Three years ago today, the Once Upon a Time pilot aired, bringing some much-needed magic to primetime network television. I will admit; I didn’t watch the show that first night. But I caught a marathon of the first seven episodes on New Year’s Day 2012, and it was love at first sight for me. I knew from the opening of the pilot episode that I was watching something special, and I know I wasn’t the only person who felt that way. And three years (or almost three years in my case), dozens of plot twists and new characters, and far too many hours spent analyzing this show later, so many of us still feel that way. And that’s something worth celebrating.
Once Upon a Time and Nerdy Girl Notes are intrinsically linked. The day I first watched the show was also the day I made the resolution to start this website. In no small way, Once Upon a Time has shaped the look and feel of NGN more than perhaps any other piece of media I’ve written about. Nothing inspires me as a writer like Once Upon a Time (just in case you didn’t already know that from the length of my weekly posts or the number of essays I’ve written about this show), and I am forever grateful that I found a show to write about that challenges me the way this show does with each new episode.
Once Upon a Time has taught me to write from a place of optimism and positivity. It’s taught me that it’s okay to acknowledge flaws, but it’s also important to acknowledge the good stuff—and there’s always good stuff. It’s helped me see that writing for me is a lot like magic for this show’s characters—it’s all about emotion. I write my best when I write from my heart, and Once Upon a Time celebrates the beauty and power of approaching everything with an open heart. Because of that, this show has undoubtedly made me a braver writer. It’s helped me feel like it’s okay to wear my heart on my sleeve, and I know for a fact I’m a better writer because of that.
Once Upon a Time inspires me as a writer, and it also inspires me as a person. This show has such passionate fans because we relate to all of these richly-developed characters for reasons as unique as we are. These characters are parents, children, grandparents, siblings, friends, leaders, and lovers. They’ve dealt with grief, heartbreak, self-doubt, and abandonment. In our favorite characters (and even the ones we don’t always love), we see reflections of our struggles, our joys, and our journeys.
I see my own quest to define myself by who I am and not who I once was reflected in characters like Regina, Hook, and even Red. I see my hopes for the kind of love I want to find—a partnership of equals that makes you feel strong, supported, and happy—reflected in the story of Snow and Charming. And I see my belief that strength doesn’t always have to be physical to be important reflected in characters like Belle and Aurora.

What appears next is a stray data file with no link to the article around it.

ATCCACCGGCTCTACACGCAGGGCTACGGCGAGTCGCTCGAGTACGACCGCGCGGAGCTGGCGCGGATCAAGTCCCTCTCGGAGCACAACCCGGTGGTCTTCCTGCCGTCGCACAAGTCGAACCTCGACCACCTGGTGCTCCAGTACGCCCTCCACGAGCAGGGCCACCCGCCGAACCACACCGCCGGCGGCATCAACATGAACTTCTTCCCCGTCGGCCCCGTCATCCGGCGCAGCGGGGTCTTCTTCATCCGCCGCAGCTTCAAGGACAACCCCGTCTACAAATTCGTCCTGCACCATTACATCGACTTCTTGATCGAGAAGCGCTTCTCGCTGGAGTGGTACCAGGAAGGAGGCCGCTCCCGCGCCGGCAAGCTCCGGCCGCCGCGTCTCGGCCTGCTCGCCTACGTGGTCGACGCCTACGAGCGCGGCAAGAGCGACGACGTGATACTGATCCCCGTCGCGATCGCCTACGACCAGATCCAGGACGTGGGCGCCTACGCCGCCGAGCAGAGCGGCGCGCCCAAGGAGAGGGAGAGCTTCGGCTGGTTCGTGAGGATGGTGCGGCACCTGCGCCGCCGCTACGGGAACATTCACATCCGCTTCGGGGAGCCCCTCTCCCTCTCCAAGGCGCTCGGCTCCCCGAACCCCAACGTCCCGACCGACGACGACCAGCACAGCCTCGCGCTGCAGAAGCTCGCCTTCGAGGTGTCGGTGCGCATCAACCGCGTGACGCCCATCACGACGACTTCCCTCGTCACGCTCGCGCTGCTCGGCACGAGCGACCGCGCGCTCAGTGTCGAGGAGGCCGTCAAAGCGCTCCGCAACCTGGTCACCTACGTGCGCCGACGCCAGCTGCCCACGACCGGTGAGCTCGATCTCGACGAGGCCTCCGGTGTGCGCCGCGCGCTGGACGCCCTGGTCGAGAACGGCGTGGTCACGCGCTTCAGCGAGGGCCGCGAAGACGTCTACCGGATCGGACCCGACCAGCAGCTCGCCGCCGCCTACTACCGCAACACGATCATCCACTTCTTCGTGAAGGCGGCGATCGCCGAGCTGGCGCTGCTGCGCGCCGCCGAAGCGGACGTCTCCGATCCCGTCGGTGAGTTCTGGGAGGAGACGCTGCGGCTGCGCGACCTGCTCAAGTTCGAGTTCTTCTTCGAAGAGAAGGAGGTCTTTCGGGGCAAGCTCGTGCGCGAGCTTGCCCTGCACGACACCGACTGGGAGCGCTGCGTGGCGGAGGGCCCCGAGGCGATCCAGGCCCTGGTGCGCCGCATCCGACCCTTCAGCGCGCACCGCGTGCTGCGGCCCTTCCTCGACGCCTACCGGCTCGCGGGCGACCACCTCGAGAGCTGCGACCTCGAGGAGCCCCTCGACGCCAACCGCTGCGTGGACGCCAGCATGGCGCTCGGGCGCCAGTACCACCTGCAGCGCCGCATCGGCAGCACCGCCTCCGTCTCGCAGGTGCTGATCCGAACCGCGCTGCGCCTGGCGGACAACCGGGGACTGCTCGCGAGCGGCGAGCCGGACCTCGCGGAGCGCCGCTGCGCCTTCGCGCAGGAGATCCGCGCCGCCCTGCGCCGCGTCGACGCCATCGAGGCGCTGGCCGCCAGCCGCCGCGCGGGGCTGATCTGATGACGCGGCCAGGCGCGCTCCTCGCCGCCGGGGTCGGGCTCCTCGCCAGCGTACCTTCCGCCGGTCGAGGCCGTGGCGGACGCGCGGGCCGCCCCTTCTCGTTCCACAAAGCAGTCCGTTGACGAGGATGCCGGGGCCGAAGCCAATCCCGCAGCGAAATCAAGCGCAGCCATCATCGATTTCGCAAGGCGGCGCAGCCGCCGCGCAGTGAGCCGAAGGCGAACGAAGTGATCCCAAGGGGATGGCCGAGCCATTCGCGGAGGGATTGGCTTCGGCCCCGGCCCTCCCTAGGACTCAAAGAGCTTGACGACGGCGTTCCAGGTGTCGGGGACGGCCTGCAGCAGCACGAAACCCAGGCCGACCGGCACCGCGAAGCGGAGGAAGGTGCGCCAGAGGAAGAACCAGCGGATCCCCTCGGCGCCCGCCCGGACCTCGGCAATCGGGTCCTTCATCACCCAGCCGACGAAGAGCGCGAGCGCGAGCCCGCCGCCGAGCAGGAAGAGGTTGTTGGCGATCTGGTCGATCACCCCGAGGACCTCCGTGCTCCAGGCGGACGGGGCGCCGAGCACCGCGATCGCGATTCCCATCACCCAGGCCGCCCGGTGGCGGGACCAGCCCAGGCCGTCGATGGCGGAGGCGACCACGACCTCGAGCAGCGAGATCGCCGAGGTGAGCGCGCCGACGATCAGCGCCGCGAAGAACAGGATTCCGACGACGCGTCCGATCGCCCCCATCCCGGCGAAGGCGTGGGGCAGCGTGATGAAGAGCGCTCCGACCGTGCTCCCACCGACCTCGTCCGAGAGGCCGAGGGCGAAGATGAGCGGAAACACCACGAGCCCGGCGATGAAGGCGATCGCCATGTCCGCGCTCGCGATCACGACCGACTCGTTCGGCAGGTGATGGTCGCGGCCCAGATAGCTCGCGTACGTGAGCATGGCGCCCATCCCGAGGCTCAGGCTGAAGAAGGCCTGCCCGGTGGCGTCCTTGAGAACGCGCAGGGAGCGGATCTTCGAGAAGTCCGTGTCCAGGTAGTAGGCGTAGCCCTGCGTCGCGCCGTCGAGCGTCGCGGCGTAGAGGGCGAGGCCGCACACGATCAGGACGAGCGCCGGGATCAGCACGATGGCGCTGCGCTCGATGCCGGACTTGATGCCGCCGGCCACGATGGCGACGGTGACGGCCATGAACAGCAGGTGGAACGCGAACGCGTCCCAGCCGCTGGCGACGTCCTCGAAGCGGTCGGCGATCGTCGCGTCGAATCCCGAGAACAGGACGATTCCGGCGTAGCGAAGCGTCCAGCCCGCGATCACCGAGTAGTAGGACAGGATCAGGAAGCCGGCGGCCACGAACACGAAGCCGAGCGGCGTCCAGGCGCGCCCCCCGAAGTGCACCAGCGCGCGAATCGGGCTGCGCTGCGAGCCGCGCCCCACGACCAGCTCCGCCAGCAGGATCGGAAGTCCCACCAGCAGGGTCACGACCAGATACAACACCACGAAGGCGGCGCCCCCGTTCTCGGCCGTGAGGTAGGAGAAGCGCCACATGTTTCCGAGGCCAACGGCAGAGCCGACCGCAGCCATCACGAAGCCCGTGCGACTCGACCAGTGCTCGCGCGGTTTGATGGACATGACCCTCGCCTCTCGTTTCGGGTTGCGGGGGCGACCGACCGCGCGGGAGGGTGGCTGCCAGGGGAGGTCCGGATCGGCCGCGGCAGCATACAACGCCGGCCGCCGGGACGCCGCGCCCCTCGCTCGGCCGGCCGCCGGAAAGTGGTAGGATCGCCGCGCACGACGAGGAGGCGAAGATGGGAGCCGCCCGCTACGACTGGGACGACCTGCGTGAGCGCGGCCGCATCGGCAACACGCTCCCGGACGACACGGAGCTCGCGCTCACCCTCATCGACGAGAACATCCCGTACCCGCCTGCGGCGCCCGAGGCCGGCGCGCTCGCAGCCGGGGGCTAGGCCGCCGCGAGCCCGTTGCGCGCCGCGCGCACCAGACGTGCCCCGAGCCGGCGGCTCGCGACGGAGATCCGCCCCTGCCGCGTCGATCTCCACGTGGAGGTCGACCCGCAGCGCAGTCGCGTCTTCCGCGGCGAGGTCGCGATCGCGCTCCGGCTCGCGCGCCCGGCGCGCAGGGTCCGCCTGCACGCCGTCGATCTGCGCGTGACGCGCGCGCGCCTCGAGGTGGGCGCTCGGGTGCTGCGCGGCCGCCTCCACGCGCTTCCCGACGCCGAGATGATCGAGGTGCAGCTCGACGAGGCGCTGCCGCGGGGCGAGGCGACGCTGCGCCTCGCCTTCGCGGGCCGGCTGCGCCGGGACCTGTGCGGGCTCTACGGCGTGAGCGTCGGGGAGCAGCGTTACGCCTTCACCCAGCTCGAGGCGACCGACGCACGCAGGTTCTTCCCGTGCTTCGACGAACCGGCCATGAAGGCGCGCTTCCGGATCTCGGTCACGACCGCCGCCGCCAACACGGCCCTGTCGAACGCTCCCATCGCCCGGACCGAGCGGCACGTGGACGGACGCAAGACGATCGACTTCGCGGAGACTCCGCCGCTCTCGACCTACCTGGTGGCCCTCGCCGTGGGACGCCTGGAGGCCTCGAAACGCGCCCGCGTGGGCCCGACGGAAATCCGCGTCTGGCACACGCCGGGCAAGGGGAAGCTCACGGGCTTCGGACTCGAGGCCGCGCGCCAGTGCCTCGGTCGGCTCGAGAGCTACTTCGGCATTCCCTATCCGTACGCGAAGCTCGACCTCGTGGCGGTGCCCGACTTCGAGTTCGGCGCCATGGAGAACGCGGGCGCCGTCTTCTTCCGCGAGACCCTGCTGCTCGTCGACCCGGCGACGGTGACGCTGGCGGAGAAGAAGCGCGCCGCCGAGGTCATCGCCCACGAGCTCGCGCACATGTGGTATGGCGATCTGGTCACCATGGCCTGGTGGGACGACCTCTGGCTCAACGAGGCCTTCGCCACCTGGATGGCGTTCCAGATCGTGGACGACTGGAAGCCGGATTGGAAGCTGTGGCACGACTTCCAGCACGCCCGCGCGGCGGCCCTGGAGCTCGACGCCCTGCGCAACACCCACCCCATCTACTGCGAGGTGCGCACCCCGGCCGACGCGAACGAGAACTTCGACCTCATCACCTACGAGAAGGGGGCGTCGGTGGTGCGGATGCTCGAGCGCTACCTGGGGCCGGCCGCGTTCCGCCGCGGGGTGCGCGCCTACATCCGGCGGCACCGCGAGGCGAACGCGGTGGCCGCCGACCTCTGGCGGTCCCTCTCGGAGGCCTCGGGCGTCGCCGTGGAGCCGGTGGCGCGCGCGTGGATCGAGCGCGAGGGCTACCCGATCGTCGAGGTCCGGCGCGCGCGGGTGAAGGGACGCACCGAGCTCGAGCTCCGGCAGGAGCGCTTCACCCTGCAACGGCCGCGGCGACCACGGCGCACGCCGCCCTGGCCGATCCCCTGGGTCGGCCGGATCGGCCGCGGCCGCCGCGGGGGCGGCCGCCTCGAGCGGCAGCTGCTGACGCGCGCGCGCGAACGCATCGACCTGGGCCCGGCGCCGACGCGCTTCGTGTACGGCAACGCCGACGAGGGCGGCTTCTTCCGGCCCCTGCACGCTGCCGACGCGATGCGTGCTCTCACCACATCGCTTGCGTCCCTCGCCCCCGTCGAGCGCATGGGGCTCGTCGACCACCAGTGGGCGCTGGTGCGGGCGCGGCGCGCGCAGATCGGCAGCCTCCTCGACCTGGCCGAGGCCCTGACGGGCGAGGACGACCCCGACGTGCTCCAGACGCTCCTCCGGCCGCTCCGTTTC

Once Upon a Time has given me and so many other young women a group of female characters to relate to who are all incredibly strong but show their strength in vastly different ways. Three years ago, I would have laughed if you would have suggested that Snow White would become a fictional role model of sorts for me, but that’s exactly what happened when I started watching this show. Snow is exactly the kind of woman I hope to be: someone who understands that the world can be dark and unkind but never stops believing that there is good in the people around her and that goodness is worth fighting for. In Once Upon a Time’s version of Snow White, I was given a beautiful reminder that it’s not just okay to be hopeful and warm-hearted when the world wants you to be cynical and cold; it’s heroic.
And that brings me to Emma Swan and her journey to find hope and happiness. Emma has taught me that the bravest thing you can ever do is open your heart when life has given you every reason to be afraid to do so again. Emma has taught me that true strength shows itself in vulnerability and trust—not in trying to do everything on your own. And Emma has taught me that you have the power to define yourself and you should never let others take that power from you:
People are going to tell you who you are your whole life. You just gotta punch back and say, ‘No, this is who I am.’ You want people to look at you differently? Make them. You want to change things? You’re gonna have to go out there and change them yourself because there are no fairy godmothers in this world.
At its heart, Emma’s story is a story about love in all of its forms—familial love, romantic love, and learning to love yourself for exactly who you are. More than anything else, Once Upon a Time is a show about love. It’s a show that isn’t afraid to say that love is strength when so many other forces in the world want to tell you it’s weakness. And whether that love is between parents and children, husbands and wives, or pirates and princesses (or thieves and queens), it’s beautiful because it’s all about hope—hope that we can all find our own happy ending and become our best self in the process of finding it.